Infrared Moisture Scans

Created on:

July 22, 2016

A new approach

Just as the human body can get diagnosed via imaging systems, so can commercial flat roof systems. The truth is, your building is very much like a human body and requires maintenance and care to last long and be healthy.

In roofing, MOISTURE, is the enemy. So diagnostic tools used for leak detection are geared to hunt down water. Infrared and impedance resistance meters are the most common and are great when used together. The infrared camera is the shotgun and the Tramex (impedance) meter is the sniper rifle. The Tramex meter is great for verifying what infrared suggests visually. Infrared can be misleading if conditions are not known well or the operator is not properly trained. The practice of using professional diagnostic equipment in roofing is a great way to help the client understand the severity or perhaps the benign sense of a situation. Providing thermographs that prove the findings also provide peace of mind when a contractor presents bad or costly news to the owner.

“Rather than rely on a contractor's opinion, make decisions based on factual data instead.” - Matthew Lamz
So where to from here here?

Infrared moisture scans will eventually find their way into the mainstream of roofing protocol once their value is truly appreciated. One flight from a drone or even a Tramex scan can identify damaging moisture that can cost the building owner much more if not discovered sooner.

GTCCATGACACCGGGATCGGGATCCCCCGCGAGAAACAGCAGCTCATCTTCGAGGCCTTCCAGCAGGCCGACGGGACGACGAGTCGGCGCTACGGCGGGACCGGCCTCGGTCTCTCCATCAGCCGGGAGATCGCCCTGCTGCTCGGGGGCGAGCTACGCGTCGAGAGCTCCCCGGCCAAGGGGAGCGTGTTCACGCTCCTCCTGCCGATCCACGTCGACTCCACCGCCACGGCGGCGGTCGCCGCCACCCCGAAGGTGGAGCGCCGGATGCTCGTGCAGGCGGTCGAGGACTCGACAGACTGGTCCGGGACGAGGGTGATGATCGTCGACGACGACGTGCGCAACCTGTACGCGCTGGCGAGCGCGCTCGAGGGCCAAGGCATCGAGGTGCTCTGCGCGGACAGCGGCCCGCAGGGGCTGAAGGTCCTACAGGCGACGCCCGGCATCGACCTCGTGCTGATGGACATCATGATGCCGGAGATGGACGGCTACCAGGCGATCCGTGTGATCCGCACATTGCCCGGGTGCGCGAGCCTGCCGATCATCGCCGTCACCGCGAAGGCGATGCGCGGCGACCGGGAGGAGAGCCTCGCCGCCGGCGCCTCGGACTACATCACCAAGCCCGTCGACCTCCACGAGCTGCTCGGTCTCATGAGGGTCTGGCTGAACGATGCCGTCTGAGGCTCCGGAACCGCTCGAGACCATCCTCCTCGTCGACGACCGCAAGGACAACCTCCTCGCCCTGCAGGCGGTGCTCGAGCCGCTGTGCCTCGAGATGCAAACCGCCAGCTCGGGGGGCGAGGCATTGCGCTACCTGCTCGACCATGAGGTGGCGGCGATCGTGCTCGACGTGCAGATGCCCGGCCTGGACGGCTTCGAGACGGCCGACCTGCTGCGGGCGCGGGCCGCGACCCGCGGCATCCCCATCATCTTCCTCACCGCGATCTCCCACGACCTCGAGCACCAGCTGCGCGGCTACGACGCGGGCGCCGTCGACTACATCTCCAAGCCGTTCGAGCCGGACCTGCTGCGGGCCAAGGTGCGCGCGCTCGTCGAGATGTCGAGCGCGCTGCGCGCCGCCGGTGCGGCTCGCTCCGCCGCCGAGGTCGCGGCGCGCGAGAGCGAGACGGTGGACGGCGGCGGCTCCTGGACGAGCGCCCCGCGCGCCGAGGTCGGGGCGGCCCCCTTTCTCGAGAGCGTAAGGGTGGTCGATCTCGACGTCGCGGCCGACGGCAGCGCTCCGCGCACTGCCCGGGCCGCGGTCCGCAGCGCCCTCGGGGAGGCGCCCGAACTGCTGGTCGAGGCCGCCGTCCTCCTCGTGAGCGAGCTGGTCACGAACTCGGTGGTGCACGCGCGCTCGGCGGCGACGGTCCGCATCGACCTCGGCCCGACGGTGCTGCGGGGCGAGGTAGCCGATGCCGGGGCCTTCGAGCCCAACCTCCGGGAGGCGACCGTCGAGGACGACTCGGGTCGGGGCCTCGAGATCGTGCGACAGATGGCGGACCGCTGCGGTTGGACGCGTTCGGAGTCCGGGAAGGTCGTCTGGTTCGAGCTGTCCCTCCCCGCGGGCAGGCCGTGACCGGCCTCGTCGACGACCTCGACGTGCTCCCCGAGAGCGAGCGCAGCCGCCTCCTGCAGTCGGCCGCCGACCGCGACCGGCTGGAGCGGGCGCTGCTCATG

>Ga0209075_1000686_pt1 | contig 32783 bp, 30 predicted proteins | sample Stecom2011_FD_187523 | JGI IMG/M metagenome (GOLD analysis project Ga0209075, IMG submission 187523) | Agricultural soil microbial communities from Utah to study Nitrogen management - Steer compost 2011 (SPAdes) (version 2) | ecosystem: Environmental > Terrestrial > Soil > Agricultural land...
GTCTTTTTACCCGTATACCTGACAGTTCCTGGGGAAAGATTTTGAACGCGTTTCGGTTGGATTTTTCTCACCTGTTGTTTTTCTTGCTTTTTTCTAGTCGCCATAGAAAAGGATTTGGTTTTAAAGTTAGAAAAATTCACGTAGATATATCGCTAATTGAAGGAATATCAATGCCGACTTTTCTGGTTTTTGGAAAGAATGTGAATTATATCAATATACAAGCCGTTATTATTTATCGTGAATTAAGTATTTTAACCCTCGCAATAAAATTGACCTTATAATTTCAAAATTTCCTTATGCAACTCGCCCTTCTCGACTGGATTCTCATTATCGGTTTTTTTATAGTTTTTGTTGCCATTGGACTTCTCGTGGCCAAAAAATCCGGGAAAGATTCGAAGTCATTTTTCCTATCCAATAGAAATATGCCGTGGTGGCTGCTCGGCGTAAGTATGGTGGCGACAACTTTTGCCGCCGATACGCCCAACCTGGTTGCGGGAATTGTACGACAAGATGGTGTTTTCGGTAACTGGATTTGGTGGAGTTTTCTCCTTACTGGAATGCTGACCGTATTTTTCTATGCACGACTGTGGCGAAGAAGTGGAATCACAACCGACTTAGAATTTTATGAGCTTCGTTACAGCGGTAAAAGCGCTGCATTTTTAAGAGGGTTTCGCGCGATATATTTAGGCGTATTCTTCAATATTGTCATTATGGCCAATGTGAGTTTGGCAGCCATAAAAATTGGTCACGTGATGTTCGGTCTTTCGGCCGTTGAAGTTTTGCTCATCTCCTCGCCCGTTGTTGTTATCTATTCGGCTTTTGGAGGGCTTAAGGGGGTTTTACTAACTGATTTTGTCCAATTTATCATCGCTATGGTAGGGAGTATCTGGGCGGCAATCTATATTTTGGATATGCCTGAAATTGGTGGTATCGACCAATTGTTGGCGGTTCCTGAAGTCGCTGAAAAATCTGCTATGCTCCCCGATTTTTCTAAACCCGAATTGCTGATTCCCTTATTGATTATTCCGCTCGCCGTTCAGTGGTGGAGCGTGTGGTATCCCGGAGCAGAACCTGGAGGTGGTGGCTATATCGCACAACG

Diagnostic tools are forever changing and the newest concept allows for the advent of the "green roof" with vegetation planted on the roof system. Vegetative roofs require watering so leak detection can be extremely difficult. Electronic leak detection systems are embedded with copper cables in a grid pattern and connected to a low power source. If there is a leak and the waterproofing membrane is punctured, the copper circuit will close and the location of the short will be visible on a screen. This provides for efficient and effective computerized leak detection.

Also on the horizon are changes to the FAA drone pilot laws. In early 2021, the FAA released their intention to move forward with a law that will require all new drones to have tracking capabilities from manufacturing and those functionalities must be had by pilots to fly legally. Concern is that the signal used to track drones will be detectable and locatable, potentially causing for confrontation of the public with pilots.

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